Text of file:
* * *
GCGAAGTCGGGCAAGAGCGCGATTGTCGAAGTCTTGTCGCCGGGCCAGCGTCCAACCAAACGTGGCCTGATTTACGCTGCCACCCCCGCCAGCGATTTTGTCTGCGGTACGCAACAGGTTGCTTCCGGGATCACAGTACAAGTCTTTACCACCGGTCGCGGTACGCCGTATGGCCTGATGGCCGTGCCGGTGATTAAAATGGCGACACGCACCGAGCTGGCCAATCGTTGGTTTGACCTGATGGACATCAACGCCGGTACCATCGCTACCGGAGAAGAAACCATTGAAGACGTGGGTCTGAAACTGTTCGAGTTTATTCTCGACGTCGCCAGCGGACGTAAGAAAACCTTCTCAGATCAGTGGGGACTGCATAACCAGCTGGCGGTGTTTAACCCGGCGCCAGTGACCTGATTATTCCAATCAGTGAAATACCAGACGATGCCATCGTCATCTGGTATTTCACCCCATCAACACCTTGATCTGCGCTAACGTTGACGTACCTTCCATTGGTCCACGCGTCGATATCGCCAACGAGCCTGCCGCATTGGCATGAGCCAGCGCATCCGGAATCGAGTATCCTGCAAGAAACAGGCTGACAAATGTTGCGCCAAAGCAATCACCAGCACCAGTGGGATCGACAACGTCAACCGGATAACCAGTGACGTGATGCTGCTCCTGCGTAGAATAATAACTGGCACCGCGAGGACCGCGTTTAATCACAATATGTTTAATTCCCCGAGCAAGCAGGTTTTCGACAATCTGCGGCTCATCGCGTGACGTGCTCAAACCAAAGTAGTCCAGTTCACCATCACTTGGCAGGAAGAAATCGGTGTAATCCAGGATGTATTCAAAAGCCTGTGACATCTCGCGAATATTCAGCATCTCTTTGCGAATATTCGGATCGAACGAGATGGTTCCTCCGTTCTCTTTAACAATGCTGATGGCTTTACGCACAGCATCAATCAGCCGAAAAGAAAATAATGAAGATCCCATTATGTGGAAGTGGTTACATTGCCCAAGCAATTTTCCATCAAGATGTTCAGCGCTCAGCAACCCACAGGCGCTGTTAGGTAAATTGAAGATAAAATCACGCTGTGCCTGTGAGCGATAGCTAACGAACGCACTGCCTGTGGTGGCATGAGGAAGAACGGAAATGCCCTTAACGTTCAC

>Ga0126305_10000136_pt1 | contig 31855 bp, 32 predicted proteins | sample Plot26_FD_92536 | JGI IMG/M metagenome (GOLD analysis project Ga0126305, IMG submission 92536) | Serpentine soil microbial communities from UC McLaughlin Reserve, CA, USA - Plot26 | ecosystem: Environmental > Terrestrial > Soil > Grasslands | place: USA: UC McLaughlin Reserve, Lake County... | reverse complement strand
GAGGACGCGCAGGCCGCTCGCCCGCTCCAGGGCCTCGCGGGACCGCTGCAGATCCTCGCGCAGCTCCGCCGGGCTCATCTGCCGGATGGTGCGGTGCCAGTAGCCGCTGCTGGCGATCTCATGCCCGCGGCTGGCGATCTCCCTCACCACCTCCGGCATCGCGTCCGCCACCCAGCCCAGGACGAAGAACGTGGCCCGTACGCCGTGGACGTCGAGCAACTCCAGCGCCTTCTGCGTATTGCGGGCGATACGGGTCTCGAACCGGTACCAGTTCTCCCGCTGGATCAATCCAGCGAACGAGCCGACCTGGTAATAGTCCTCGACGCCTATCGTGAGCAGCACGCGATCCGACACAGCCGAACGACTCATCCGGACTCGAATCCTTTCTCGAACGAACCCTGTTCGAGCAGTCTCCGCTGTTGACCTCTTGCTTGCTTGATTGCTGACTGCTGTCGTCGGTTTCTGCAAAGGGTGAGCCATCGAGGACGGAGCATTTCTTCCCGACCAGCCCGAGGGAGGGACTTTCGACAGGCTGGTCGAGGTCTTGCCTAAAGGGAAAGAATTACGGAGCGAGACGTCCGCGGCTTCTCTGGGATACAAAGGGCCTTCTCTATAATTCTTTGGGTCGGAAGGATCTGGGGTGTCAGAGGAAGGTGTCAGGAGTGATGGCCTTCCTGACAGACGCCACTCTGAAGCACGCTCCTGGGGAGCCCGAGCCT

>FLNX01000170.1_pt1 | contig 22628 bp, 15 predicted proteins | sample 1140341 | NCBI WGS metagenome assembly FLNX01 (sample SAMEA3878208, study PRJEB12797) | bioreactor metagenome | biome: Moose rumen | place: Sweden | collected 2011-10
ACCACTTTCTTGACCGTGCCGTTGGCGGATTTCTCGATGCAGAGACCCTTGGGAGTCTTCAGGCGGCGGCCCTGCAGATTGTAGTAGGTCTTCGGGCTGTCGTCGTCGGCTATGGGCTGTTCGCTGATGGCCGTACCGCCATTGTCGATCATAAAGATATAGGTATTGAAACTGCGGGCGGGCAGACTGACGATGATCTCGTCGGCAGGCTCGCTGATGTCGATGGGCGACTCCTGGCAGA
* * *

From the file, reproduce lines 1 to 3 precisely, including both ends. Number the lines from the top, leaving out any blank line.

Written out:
GCGAAGTCGGGCAAGAGCGCGATTGTCGAAGTCTTGTCGCCGGGCCAGCGTCCAACCAAACGTGGCCTGATTTACGCTGCCACCCCCGCCAGCGATTTTGTCTGCGGTACGCAACAGGTTGCTTCCGGGATCACAGTACAAGTCTTTACCACCGGTCGCGGTACGCCGTATGGCCTGATGGCCGTGCCGGTGATTAAAATGGCGACACGCACCGAGCTGGCCAATCGTTGGTTTGACCTGATGGACATCAACGCCGGTACCATCGCTACCGGAGAAGAAACCATTGAAGACGTGGGTCTGAAACTGTTCGAGTTTATTCTCGACGTCGCCAGCGGACGTAAGAAAACCTTCTCAGATCAGTGGGGACTGCATAACCAGCTGGCGGTGTTTAACCCGGCGCCAGTGACCTGATTATTCCAATCAGTGAAATACCAGACGATGCCATCGTCATCTGGTATTTCACCCCATCAACACCTTGATCTGCGCTAACGTTGACGTACCTTCCATTGGTCCACGCGTCGATATCGCCAACGAGCCTGCCGCATTGGCATGAGCCAGCGCATCCGGAATCGAGTATCCTGCAAGAAACAGGCTGACAAATGTTGCGCCAAAGCAATCACCAGCACCAGTGGGATCGACAACGTCAACCGGATAACCAGTGACGTGATGCTGCTCCTGCGTAGAATAATAACTGGCACCGCGAGGACCGCGTTTAATCACAATATGTTTAATTCCCCGAGCAAGCAGGTTTTCGACAATCTGCGGCTCATCGCGTGACGTGCTCAAACCAAAGTAGTCCAGTTCACCATCACTTGGCAGGAAGAAATCGGTGTAATCCAGGATGTATTCAAAAGCCTGTGACATCTCGCGAATATTCAGCATCTCTTTGCGAATATTCGGATCGAACGAGATGGTTCCTCCGTTCTCTTTAACAATGCTGATGGCTTTACGCACAGCATCAATCAGCCGAAAAGAAAATAATGAAGATCCCATTATGTGGAAGTGGTTACATTGCCCAAGCAATTTTCCATCAAGATGTTCAGCGCTCAGCAACCCACAGGCGCTGTTAGGTAAATTGAAGATAAAATCACGCTGTGCCTGTGAGCGATAGCTAACGAACGCACTGCCTGTGGTGGCATGAGGAAGAACGGAAATGCCCTTAACGTTCAC

>Ga0126305_10000136_pt1 | contig 31855 bp, 32 predicted proteins | sample Plot26_FD_92536 | JGI IMG/M metagenome (GOLD analysis project Ga0126305, IMG submission 92536) | Serpentine soil microbial communities from UC McLaughlin Reserve, CA, USA - Plot26 | ecosystem: Environmental > Terrestrial > Soil > Grasslands | place: USA: UC McLaughlin Reserve, Lake County... | reverse complement strand
GAGGACGCGCAGGCCGCTCGCCCGCTCCAGGGCCTCGCGGGACCGCTGCAGATCCTCGCGCAGCTCCGCCGGGCTCATCTGCCGGATGGTGCGGTGCCAGTAGCCGCTGCTGGCGATCTCATGCCCGCGGCTGGCGATCTCCCTCACCACCTCCGGCATCGCGTCCGCCACCCAGCCCAGGACGAAGAACGTGGCCCGTACGCCGTGGACGTCGAGCAACTCCAGCGCCTTCTGCGTATTGCGGGCGATACGGGTCTCGAACCGGTACCAGTTCTCCCGCTGGATCAATCCAGCGAACGAGCCGACCTGGTAATAGTCCTCGACGCCTATCGTGAGCAGCACGCGATCCGACACAGCCGAACGACTCATCCGGACTCGAATCCTTTCTCGAACGAACCCTGTTCGAGCAGTCTCCGCTGTTGACCTCTTGCTTGCTTGATTGCTGACTGCTGTCGTCGGTTTCTGCAAAGGGTGAGCCATCGAGGACGGAGCATTTCTTCCCGACCAGCCCGAGGGAGGGACTTTCGACAGGCTGGTCGAGGTCTTGCCTAAAGGGAAAGAATTACGGAGCGAGACGTCCGCGGCTTCTCTGGGATACAAAGGGCCTTCTCTATAATTCTTTGGGTCGGAAGGATCTGGGGTGTCAGAGGAAGGTGTCAGGAGTGATGGCCTTCCTGACAGACGCCACTCTGAAGCACGCTCCTGGGGAGCCCGAGCCT